It was hard for Purab Kohli to empathise with his character Akarsh in Out of Love

Actor Purab Kohli’s character Akarsh in Out of Love throws light on the complex relationships in today’s time and age

author_img Farah Khatoon Published :  29th November 2019 01:56 AM   |   Published :   |  29th November 2019 01:56 AM

Purab Kohli

AFTER PLAYING INSPECTOR Ravi Anand in Sujoy Ghosh’s horror-drama series Typewriter early this year, Purab Kohli is portraying the character of an unfaithful husband to Rasika Dugal in Out of Love, streaming on Hotstar. The Mumbai-born actor who is now based in London, an adventure seeker by heart, talks about the challenge of not empathising with his character Akarsh Kapoor, how cinema and web series support each other and more. Excerpts:

While promoting the show you tweeted — If a lie saves my family from breaking, isn’t it the right thing to do? What is your character trying to say?

I think it tells a lot about the character who is trying to justify why he lies to his family about his extra-marital affair. He justifies in his head that he is in love with two people and he can’t help it. He doesn’t want to disrupt what he has.

The show is inspired by the UK-based series Doctor Foster. How different is your character from Simon Foster and did you see the series before?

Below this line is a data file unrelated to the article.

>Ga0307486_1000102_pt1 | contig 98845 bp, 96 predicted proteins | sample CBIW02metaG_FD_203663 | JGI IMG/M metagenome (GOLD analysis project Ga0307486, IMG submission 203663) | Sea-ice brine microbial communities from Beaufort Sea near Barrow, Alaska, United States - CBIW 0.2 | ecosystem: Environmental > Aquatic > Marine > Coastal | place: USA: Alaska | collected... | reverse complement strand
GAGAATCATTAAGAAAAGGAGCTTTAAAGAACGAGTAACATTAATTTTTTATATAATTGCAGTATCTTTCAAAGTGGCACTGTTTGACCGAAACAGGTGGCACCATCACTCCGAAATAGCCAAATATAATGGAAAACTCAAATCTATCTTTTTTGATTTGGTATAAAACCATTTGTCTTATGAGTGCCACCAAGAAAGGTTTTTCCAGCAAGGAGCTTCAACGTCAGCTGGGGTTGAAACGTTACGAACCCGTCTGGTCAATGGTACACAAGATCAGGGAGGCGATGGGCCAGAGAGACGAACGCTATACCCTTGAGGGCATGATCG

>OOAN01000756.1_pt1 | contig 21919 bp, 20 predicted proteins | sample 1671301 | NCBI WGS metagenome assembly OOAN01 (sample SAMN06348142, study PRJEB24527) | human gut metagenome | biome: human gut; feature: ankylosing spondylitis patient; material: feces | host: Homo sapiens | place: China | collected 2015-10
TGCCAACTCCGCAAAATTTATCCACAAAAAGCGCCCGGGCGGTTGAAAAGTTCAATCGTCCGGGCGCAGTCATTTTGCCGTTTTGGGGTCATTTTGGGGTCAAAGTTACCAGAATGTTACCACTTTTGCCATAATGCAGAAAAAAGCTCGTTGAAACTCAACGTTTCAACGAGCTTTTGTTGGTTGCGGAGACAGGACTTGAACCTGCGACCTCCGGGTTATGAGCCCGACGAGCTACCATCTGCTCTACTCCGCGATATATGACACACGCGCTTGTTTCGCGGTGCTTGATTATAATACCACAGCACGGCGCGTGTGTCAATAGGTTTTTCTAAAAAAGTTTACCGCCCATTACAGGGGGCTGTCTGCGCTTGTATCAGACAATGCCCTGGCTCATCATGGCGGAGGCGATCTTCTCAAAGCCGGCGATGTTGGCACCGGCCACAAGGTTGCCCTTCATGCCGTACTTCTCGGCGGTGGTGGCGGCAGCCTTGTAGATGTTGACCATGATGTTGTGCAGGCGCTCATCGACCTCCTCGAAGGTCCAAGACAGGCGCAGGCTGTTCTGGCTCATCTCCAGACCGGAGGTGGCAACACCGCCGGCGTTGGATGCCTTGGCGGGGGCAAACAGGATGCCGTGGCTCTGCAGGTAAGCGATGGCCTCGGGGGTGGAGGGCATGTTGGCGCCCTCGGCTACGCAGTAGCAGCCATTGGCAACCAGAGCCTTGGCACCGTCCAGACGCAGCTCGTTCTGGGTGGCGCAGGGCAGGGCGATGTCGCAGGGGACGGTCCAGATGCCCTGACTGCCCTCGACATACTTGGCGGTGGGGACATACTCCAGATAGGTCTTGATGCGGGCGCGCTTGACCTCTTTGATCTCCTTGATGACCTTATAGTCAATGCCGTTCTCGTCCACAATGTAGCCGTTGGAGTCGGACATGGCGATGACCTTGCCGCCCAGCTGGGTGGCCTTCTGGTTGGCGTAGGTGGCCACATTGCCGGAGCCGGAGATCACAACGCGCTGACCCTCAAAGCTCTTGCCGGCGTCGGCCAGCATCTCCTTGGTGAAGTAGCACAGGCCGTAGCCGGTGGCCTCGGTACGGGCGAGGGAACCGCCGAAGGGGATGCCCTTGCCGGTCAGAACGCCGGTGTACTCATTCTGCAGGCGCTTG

I saw Doctor Foster when it was aired in 2015, so I was very well aware of the series when it was offered to me. However, I did not watch it again after getting the part. While the original character was there in the back of my mind, all my inspiration came from the script, director and creative teams from BBC and Hotstar that were defining what the show will be like. In a minimalistic way, Akarsh Kapoor is more Indian than Simon Foster. Also, though the scenes are similar he sees it from an ‘Indianised’ lens as opposed to a British lens.

Was it challenging to play a character like Akarsh?

The biggest challenge for me was to empathise with him. Akarsh is a liar and I had a hard time finding empathy for this part as I always thought it’s dangerous to not have that connection with your subject. However, as an actor, you find it with a back story and build it further. Few conversations with Tigmanshu (Dhulia) and the creative team helped me find that connection and at the end, it became easy to detach myself from him. Otherwise, with most characters, you find some common grounds and hold on to it.

The OTT platform is giving you more meaningful and meaty roles…

It’s a new space and I am lucky that people are considering me for such roles. It’s also an exciting time for cinema. People think the digital platform will kill cinema but I believe they support each other and it has impacted people at large who are open to seeing new and interesting scripts. I love watching films in the theatre and I don’t think it will die any day.